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Breast Milk or Formula: A Never-Ending Dilemma

Por Lic. Nina Nazor Robles* -
Breast Milk or Formula: A Never-Ending Dilemma

Breast milk is a food that contains everything a baby needs to grow properly.

The nutrition content of breast milk gives infants the best possible start in life. Breast milk contains exactly the right amount of fat, carbohydrates, protein, and vitamins and minerals a baby needs. Breast milk is also much easier to digest than artificial baby milk (formula).

Various studies have demonstrated that breast-fed children have fewer infections, upset stomachs, cases of anemia (low iron levels), skin problems, and allergies than formula-fed infants. Breast-fed babies are also less likely to suffer from constipation, diarrhea, obesity, or cavities.

Mothers who nurse don’t have to spend time sterilizing bottles and preparing baby formula. Breastfeeding is more economical, and breast-feeding mothers tend to return to their pre-pregnancy weight more quickly and easily than those who don't. Mothers who breastfeed also establish a close bond with their babies, which helps babies feel more emotionally secure.

For these reasons, the U.S. Department of Health recommends that babies breastfeed during the first six months of their life.

Women who are currently pregnant should start planning for their lactation period. Lactation consultants or other qualified health care professionals can provide women with tips about breast health during pregnancy and lactation, as well as provide helpful tips for successful breastfeeding.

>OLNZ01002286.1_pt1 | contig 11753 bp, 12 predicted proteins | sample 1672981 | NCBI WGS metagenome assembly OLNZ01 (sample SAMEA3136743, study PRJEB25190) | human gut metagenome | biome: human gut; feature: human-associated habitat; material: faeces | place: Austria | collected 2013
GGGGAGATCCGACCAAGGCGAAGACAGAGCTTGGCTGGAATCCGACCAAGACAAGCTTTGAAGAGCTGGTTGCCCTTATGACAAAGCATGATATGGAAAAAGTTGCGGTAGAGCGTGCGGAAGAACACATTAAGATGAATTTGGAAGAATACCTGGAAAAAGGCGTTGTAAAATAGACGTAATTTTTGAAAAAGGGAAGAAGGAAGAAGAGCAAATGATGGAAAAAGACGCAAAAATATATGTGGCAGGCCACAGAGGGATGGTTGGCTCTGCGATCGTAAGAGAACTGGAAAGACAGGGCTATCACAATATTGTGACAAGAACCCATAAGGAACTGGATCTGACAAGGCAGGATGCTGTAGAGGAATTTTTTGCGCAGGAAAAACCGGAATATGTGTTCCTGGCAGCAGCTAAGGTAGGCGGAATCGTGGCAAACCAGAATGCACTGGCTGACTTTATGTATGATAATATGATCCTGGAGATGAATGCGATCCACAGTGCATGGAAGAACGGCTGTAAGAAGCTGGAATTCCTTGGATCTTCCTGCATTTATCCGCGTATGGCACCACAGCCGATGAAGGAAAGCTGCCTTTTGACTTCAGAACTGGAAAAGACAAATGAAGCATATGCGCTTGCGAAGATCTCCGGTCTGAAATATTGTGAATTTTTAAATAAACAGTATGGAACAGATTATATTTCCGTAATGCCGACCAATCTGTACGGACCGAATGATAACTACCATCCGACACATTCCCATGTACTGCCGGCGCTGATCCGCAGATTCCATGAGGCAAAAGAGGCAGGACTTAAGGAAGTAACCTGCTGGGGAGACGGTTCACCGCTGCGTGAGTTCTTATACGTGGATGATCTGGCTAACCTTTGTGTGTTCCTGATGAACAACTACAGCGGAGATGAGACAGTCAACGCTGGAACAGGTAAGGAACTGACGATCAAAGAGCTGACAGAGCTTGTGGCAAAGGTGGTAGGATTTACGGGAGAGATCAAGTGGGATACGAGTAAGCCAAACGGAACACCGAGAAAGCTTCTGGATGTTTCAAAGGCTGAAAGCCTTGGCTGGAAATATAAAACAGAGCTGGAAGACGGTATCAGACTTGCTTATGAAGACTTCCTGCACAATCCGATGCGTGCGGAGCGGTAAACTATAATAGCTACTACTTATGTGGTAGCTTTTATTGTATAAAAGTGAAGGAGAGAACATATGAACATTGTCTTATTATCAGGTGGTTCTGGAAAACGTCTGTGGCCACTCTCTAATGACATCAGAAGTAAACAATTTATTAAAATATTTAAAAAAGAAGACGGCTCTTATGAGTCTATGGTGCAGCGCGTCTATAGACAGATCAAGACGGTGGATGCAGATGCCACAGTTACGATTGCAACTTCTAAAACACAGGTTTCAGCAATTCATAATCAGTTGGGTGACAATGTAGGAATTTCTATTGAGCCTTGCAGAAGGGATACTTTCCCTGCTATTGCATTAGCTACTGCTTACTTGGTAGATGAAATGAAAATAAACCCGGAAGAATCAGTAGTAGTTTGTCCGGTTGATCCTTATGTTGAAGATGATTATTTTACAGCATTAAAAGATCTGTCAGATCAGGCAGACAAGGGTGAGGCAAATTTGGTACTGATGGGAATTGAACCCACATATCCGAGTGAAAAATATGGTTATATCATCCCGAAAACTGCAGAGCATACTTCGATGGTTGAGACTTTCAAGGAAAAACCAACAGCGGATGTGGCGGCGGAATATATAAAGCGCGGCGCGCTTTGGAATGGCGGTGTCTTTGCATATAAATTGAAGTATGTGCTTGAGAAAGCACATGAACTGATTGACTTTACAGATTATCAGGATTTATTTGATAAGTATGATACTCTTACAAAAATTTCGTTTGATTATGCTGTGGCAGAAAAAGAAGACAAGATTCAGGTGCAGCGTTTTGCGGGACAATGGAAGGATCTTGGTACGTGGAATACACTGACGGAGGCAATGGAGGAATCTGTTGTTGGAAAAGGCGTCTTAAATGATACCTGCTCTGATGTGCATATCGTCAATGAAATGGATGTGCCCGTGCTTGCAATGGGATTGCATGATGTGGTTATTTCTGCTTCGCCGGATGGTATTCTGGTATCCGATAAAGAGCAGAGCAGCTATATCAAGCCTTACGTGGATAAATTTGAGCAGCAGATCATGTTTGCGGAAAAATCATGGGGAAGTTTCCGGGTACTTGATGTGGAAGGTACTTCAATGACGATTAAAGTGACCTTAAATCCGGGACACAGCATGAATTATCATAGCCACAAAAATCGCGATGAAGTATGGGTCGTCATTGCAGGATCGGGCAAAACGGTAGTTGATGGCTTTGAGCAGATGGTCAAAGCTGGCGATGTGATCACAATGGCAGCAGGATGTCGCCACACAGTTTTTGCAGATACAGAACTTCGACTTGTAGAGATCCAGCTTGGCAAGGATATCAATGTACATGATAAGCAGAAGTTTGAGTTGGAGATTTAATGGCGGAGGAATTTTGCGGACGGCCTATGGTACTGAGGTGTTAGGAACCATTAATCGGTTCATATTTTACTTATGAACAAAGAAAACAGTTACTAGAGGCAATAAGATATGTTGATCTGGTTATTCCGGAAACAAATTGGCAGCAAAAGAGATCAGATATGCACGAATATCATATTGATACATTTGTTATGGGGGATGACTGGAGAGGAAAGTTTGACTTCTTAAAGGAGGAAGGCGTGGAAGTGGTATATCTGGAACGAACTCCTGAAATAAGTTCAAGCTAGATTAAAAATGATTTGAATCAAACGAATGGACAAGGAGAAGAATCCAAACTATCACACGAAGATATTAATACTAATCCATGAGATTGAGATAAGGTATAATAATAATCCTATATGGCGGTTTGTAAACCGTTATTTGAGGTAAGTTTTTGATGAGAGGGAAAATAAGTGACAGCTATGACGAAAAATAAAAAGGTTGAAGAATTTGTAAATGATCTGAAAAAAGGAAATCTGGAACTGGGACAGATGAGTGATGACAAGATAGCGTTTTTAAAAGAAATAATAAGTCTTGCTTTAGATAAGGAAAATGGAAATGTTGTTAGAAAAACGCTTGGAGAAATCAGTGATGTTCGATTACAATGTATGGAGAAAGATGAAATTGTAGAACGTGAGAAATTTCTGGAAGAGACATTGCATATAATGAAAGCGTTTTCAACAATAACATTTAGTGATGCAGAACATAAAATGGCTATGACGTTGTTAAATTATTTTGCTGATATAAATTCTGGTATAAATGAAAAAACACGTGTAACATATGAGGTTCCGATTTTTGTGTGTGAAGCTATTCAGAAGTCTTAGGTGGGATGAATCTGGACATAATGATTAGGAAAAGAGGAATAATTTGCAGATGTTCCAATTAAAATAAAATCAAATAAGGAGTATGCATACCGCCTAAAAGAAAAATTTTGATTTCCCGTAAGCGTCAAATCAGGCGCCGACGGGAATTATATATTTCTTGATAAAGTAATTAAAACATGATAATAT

For women who are breastfeeding

The following are tips for successful breastfeeding:

  • Medications can be passed through breast milk and can affect a baby's health. It is important for mothers to inform health care professionals of any medications they are taking.
  • A mother's diet affects the baby's health, and should include a variety of foods and sufficient calories to support her increased energy needs from breastfeeding.
  • Women who are breastfeeding need more liquids than normal. Be sure to drink plenty of water. 
  • Get enough rest. Eight hours of sleep per night is recommended. 
  • Take good care of your nipples and breasts. Keep the nipple area clean. To prevent or heal dry or cracked nipples, use an approved lubricant of some kind. Check with your physician or health care provider for something to put on the nipples to keep them from drying out.
  • Relax and enjoy this unique and wonderful experience. Take time for yourself, and participate in activities that will help decrease levels of stress.

Breast-feeding a baby should not be painful. If the baby is positioned correctly and properly latched onto the nipple and areola, there shouldn’t be any pain. The baby’s mouth needs to be opened such that most of the areola fits inside. This minimizes any pain the mother may experience. The baby should not feed by sucking only on the nipple. If a woman is experiencing pain during breastfeeding, it is likely the baby is not latched on properly.